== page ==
This strategy is a blueprint for competitiveness that will unleash the economy and manufacturing’s outsized multiplier effect. Importantly, manufacturers’ aspirations—the four goals laid out in the pages that follow—are ones that all Americans who want to maintain our country’s economic advantage can rally around.
NAM Commends Bipartisan Congressional Effort Calling for Investigation of India’s Unfair Trade Practices
Senate Finance and House Ways and Means Committee Leaders Request International Trade Commission Investigation of India’s Discrimination Against U.S. Exports
08/02/13 - The National Association of Manufacturers (NAM) today commended the chairmen and ranking members of the Senate Finance and the House Ways and Means Committees for jointly asking the U.S. International Trade Commission to initiate a Section 332 investigation of the Indian government’s trade and industrial policies.
“India is blatantly discriminating against American manufacturers, products and innovations in an attempt to grow its own domestic economy at the expense of U.S. businesses and workers,” said NAM Vice President of International Economic Affairs Linda Dempsey. “A Section 332 investigation is an extraordinary step, and one that is needed urgently to document discrimination against American exports. Ultimately, our goal is to re-establish a fair and trusted trade relationship with India, creating a level playing field for both countries. However, the Government of India doesn’t appear to share that goal. It continues to take actions that are harming manufacturing and jobs in the United States. This fact has rightly prompted congressional leaders on both sides of the aisle to request a full investigation.”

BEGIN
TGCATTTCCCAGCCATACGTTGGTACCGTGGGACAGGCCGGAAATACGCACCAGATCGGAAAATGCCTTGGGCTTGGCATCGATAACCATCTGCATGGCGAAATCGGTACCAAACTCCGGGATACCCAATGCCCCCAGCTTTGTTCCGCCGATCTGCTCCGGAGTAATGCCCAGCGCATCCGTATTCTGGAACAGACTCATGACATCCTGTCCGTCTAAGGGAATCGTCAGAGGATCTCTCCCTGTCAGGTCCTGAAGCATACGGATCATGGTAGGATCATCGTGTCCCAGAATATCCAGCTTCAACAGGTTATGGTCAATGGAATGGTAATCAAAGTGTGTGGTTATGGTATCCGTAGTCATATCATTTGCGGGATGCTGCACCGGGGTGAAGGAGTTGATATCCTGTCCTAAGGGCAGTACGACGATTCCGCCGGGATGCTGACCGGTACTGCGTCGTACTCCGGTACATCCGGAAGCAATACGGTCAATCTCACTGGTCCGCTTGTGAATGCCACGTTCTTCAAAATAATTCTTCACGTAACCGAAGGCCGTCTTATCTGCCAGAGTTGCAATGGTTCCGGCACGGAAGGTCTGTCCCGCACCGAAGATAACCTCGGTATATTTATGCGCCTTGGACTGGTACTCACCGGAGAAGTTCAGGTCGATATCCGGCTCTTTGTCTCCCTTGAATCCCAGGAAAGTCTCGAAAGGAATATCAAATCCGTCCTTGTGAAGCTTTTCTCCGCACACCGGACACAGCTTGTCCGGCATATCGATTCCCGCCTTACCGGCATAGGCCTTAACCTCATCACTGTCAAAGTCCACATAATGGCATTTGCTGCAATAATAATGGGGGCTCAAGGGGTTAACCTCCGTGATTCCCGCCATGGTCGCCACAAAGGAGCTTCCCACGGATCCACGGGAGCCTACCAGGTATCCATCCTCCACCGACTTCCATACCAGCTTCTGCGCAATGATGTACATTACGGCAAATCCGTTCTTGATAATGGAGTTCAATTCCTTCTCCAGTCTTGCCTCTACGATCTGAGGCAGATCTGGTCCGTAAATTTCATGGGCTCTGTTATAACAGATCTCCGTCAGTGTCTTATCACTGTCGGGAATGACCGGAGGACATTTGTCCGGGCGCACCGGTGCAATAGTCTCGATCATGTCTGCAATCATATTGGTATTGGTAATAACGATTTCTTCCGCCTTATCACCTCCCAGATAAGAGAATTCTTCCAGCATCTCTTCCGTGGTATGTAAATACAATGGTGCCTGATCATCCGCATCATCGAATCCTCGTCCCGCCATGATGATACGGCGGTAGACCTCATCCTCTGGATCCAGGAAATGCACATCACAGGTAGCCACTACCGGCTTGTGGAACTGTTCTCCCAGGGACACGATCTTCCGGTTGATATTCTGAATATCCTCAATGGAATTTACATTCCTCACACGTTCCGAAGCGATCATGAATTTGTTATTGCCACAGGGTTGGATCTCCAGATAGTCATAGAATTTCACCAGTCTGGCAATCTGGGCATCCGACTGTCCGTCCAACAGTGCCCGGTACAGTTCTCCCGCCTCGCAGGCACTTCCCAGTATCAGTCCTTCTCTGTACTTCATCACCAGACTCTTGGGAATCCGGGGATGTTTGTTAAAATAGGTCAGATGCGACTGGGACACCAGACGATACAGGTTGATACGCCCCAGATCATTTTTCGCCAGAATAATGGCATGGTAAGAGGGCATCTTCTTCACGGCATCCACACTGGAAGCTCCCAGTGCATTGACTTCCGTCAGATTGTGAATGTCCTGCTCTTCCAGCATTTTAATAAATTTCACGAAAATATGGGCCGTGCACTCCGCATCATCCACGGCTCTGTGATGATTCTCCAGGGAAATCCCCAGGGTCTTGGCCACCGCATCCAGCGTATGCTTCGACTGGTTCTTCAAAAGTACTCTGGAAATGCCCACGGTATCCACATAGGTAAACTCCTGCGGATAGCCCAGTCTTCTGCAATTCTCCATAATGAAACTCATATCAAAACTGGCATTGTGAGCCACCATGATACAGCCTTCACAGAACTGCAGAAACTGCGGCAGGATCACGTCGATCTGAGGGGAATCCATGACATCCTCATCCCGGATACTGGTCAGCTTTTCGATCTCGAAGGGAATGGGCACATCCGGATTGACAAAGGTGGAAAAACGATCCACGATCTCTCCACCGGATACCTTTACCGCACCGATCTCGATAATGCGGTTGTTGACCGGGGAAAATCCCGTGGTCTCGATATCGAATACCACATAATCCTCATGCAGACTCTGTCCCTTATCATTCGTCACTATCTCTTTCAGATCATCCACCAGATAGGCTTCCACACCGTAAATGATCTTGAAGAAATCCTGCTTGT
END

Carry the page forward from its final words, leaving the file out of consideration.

Under Section 332 of the Tariff Act of 1930, the Senate Finance Committee, the House Ways and Means Committee or the U.S. Trade Representative can initiate an investigation into international trade issues. The investigation allows the U.S. government to better understand specific international trade imbalances and develop appropriate responses to address them.
In their joint letter, the committee leaders wrote, “… India has introduced new localization-forcing measures such as local content and technology transfer requirements in the green technology and information and communications technology sectors. And India has not yet taken action to fully and effectively protect and enforce copyrights, including in the digital environment, and has applied its patent law in a discriminatory manner... [W]e are very concerned about the broader impact that India’s trade policy may be having on the global trading system, both in terms of the model it is setting for other countries and the drag it is exerting on multilateral trade negotiations.”